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Did someone say energy price war?

Did someone say energy price war?

Price cuts from three energy suppliers are coming into effect and two others have just launched huge discounts in a bid to win new customers. Could this be an energy price war?

Three energy suppliers are cutting prices.

Why? Well, the wholesale prices that they pay are at their lowest level in seven years, so they can afford it.

Which also means they can cut prices in other ways too – with discounts – and two suppliers seriously slashed away at their prices today.

It started with Energia launching new deals this morning. First up was a 31% electricity discount which is the biggest discount we’ve ever seen for electricity on bonkers.ie.

Then they launched a dual fuel offer with a 25% electricity and 24% gas discount. It has a year one cost of €1,743 and went straight in at number one as the cheapest dual fuel offer in the marketplace. For a few hours…

Then SSE Airtricity countered with their own dual fuel offer. And with a year one cost of €1,730, it knocked Energia off the number one spot!

And that’s where you’d think this story would end right?

Wrong!*

At five o’clock, Energia came back swinging, increased the discount on their dual fuel offer and with a new year one cost of €1,724 took back their number one dual fuel spot!

Whew.

Now after all that, what about those price cuts eh?

Well, Electric Ireland, Bord Gáis Energy and PrePayPower are all cutting standard prices effective 1st October. And here's the details.

Electric Ireland price cut

Electric Ireland is cutting standard gas unit rates by 5% from 5.72 cent to 5.43 cent including VAT.** This will save an average household €39.47 over the course of a year. Cutting gas prices at this time of year used to be something that suppliers just didn’t do, but not any more…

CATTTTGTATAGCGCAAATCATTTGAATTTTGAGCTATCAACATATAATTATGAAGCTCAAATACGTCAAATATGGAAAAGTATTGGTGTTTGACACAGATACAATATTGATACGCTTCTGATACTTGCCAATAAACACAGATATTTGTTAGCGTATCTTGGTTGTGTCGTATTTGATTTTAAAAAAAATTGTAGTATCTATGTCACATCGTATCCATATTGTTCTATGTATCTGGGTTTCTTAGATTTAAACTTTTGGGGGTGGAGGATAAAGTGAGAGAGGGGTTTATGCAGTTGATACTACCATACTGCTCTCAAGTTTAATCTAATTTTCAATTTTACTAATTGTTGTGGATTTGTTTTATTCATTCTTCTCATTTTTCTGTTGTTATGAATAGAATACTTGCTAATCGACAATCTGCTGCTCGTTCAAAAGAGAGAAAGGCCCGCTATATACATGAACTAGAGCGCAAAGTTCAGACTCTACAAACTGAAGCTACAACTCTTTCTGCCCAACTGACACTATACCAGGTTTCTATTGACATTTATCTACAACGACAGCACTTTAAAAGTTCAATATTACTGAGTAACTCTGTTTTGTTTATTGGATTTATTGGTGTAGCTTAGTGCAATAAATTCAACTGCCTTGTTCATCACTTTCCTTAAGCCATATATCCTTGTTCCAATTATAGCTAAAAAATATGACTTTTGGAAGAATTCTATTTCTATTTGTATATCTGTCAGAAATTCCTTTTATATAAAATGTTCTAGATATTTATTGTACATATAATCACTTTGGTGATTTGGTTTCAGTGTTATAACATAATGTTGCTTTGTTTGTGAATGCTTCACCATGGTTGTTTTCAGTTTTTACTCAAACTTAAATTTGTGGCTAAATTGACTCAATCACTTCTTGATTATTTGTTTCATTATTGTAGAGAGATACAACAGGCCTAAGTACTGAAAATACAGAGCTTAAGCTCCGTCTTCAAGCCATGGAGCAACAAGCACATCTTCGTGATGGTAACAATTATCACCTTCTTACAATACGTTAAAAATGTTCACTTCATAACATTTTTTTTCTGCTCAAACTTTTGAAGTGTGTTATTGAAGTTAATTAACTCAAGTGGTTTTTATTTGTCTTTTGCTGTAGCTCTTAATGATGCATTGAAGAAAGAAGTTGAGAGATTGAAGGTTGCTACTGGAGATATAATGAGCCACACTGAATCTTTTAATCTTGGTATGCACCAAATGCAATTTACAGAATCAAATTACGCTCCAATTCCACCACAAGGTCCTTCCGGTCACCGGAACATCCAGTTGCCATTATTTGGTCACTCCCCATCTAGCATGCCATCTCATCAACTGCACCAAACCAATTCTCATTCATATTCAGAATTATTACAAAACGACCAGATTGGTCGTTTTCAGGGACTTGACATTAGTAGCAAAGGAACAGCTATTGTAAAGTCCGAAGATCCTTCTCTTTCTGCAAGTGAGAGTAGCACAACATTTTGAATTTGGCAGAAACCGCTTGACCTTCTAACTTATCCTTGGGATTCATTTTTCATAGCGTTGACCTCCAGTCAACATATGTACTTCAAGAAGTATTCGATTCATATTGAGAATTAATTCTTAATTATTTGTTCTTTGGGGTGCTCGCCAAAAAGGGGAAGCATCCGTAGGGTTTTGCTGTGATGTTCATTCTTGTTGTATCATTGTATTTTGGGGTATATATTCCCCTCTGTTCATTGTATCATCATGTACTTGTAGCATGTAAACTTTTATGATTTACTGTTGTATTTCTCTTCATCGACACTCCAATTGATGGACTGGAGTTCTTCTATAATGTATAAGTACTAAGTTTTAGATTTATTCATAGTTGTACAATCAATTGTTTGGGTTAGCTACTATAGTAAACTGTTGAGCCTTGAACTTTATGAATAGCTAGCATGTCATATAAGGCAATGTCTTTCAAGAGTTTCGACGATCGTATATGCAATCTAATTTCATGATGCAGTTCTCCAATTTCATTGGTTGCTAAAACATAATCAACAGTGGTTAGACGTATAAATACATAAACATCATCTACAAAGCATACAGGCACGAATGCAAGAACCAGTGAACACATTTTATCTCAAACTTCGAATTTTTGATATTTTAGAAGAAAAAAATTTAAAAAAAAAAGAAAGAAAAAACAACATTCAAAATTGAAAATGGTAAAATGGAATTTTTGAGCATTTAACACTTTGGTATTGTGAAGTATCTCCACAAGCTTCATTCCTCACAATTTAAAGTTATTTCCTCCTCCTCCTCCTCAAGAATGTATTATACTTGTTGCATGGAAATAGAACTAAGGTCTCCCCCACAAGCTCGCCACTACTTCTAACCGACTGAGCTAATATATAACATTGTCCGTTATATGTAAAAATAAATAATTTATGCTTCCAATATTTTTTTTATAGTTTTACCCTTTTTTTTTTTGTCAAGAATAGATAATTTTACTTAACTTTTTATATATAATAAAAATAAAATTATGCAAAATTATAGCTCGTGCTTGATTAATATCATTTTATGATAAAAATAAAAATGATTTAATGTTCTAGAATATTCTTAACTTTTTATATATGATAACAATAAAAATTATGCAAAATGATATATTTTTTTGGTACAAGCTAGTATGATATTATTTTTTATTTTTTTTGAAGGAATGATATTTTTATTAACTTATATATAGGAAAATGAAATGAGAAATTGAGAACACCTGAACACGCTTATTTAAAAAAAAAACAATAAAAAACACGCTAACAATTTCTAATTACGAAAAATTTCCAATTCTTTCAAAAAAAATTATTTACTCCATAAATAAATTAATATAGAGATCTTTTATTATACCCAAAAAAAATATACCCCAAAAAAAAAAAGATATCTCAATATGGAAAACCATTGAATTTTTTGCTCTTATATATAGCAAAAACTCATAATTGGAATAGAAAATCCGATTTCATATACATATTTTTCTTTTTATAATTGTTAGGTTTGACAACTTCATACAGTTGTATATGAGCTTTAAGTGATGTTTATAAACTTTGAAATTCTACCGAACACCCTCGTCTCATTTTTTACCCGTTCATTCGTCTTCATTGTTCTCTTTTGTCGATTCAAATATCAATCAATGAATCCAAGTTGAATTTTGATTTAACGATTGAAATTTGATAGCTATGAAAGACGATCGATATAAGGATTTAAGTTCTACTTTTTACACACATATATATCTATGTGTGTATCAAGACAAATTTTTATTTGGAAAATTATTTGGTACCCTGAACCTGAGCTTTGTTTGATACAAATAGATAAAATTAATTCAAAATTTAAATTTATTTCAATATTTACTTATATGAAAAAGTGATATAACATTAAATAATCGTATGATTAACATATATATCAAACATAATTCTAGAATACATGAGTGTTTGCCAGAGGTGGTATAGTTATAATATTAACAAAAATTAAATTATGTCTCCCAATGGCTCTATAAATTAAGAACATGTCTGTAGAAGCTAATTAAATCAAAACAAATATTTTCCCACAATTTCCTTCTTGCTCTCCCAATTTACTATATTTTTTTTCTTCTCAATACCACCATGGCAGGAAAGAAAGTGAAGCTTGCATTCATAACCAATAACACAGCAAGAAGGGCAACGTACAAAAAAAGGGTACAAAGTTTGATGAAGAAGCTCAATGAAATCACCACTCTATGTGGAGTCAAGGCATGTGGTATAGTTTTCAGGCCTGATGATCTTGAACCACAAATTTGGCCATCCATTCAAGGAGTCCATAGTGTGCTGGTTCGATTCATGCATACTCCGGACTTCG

Bord Gáis Energy price cuts

Bord Gáis Energy has also announced that it will cut standard gas unit prices. Their gas price cut is worth 2.5% and will bring unit rates down from 5.74 cent to 5.60 cent, saving customers €19.50 per year.

But Bord Gáis Energy isn’t stopping there. They are cutting standard electricity unit prices by 5% too. It’ll bring unit rates down from 17.94 cent to 17.05 cent which will save customers €47.50.

PrePayPower price cut

And PrePayPower has announced that it will reduce prices too. They are cutting standard unit rates by 0.70% from 17.15 cent to 17.03 cent which would save customers €6.36, however the company is also increasing their standing charge by €2.18, so the net benefit to customers will be €4.18 a year.

Now these price cuts are grand and all. And because most people are paying standard rates, they will benefit plenty of households. But why wait for a small price cut when customers switching from the most expensive electricity deal to the cheapest could save almost €350*** in year one by switching?

PSO Levy increase

Oh, in all the excitement, I nearly forgot to mention that the PSO Levy is going up on 1st October from €68.20 to €80.30 per year. Which sounds like a bad thing, but it’s not completely terrible… which I’d better explain because last time I said that I got into all sorts of trouble.

The PSO Levy is a bit like a market barometer in reverse. When it goes up, electricity prices are usually falling. And when the PSO Levy goes down, electricity prices are usually going up. And the price decreases are usually much bigger than the PSO Levy increases.

And with the amount of price cutting and discounting going on right now, maybe people won’t mind that extra quid a month on the PSO Levy too much.


*Sorry Trump fans - sniff!
**I have included VAT in the rest of the prices too, but wanted to save the reader from having to see “including VAT” a dozen times.
***A customer with average consumption, switching from the PrePayPower Standard tariff with an annual cost of €1,280.53 (price cut and PSO Levy increase included) would save  €349 in year one by switching to Energia’s Clever Energy tariff with a 31% discount.

And finally, calculations are based on national average consumption of 5,300 kWh electricity per year and 13,800 kWh gas per year, as determined by the CER.


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